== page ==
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Collaborative Tools

Publication date: Jun 21, 2007

I attended a conference in Boston this week related to the use of Web 2.0 technologies (e.g. Wikis, Blogs, IM, RSS) within the enterprise (as opposed to the use of these technologies by consumers). These technologies are an enabling technology that support collaboration processes and project management in a new fashion.

This was the second occurence of the Enterprise 2.0 conference. My direct interest in these collaborative tools is two-fold:

  • How can these tools be used to support me in my role as a trainer? One of the attendees suggested the use of a Wiki during training. One would seed the Wiki with the contents of the training and subsequently make this wiki availble to the trainees, both for note taking as well as to support a collaborative exercise. There's probably not that much of a use-case for using a wiki during a training if one can't think of a collaborative/group exercise. There was one vendor (Altus showcasing an online training/knowledge sharing application, see the conference presentations for an example. We (as a company) have used on-line presentations, shown in sync with the slides in the past. The new aspect was that the transcribed text (of the presentation) is searchable, and that URLs (e.g. from Blogs) can be created to any specific part of the presentation. This also allows for video based additions/comments related to a specific part of the presentation.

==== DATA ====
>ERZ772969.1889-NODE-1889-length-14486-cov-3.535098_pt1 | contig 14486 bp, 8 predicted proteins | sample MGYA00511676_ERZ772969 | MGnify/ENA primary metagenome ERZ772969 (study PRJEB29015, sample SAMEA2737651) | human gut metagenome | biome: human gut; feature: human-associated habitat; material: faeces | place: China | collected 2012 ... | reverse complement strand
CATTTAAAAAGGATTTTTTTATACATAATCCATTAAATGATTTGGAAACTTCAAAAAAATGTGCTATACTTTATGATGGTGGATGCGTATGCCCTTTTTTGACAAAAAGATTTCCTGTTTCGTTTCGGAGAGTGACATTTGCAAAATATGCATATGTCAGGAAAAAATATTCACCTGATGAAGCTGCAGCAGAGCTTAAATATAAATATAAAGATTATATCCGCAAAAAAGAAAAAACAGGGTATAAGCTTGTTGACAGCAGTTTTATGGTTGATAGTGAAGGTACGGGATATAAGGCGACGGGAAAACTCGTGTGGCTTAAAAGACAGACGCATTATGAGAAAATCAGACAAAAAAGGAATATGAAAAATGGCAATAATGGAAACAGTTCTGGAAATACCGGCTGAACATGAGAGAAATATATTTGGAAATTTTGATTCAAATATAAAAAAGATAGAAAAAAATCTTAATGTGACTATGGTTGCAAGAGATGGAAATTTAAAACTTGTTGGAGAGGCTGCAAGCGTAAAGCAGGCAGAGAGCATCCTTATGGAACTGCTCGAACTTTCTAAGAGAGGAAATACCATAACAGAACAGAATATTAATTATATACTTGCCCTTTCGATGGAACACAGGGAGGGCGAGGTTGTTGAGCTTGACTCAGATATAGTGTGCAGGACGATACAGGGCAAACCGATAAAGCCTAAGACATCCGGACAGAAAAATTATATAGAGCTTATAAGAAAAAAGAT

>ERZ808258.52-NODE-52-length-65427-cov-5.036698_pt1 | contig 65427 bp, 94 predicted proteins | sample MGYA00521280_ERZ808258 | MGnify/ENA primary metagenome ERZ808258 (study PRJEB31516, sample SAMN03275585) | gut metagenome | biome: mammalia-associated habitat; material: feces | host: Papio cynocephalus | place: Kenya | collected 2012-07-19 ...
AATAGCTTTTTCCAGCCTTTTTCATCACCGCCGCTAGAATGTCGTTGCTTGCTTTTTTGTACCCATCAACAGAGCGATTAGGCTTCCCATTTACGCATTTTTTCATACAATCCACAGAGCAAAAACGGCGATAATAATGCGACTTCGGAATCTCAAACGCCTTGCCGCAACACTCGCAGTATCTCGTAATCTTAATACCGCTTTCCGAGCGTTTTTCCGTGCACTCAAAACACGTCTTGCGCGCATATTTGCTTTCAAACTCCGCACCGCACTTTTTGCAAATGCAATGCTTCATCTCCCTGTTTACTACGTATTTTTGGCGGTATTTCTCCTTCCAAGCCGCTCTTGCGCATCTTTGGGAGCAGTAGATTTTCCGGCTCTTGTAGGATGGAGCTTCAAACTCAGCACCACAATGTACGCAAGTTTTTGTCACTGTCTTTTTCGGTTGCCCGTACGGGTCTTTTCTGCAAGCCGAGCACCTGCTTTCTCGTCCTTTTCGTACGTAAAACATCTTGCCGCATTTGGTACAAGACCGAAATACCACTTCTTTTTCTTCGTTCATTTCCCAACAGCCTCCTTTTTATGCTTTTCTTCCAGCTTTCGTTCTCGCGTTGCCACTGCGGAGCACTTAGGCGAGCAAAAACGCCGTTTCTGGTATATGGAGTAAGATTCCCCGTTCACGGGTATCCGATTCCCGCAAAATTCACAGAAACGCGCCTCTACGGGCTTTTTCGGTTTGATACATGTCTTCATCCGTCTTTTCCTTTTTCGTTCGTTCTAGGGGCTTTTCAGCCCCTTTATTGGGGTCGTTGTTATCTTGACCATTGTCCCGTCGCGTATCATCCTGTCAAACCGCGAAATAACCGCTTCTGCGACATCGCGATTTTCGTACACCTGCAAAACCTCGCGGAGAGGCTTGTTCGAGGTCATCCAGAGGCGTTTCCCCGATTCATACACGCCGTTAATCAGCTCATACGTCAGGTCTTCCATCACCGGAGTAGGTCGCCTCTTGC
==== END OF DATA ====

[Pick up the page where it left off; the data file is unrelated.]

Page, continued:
• Are there any new tools out there that can be used to support the collaborative process of an open standards organization like HL7? HL7 already uses e-mail lists (but we all know the problems and limitaytions of that technology), and a Wiki. Are there any other tools that would be helpful in supporting the work of hundreds of volunteers located all around the globe?

We also had an IBM presentation on some stuff they're experimenting with, Many-Eyes is an online application for the visualization of data. The aim is to motivate individuals (within a company) to share the data available on their local harddrive by allowing them to create "cool" visualizations. And the visualisations offered by this site certainly are very nice. Not just to create a visualisation for use in Powerpoint, but also as a dynamic tool for analysing the data from various perspectives.

The big question is whether these collaborative technologies are ready to be used in an enterprise environment. On the one hand they've moved out of the pure consumer space and can be adopted in smaller/medium sized organizations. The bigger organizations (I spoke with some guys from Morgan Stanley, the investment bank), with requirements for central management of software applications, single signon and security still have problems with 2.0 technologies.

When looking at HL7 (as a worldwide volunteer-based organization) the main hurdles to adoption of these tools is related to the fact that the users can't be "forced/coerced" to use an application, nor can they be trained to use it, so the tool has to show a clear advantage over existing tools (such as e-mail), otherwise global adoption won't happen. The best way to increase the use of collaborative technologies is to expand the use of the current technogies, i.e. by installing/using all sorts of extensions to the current Wiki.

-Rene

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Ringholm bv is a group of European experts in the field of messaging standards and systems integration in healthcare IT. We provide the industry's most advanced training courses and consulting on healthcare information exchange standards.
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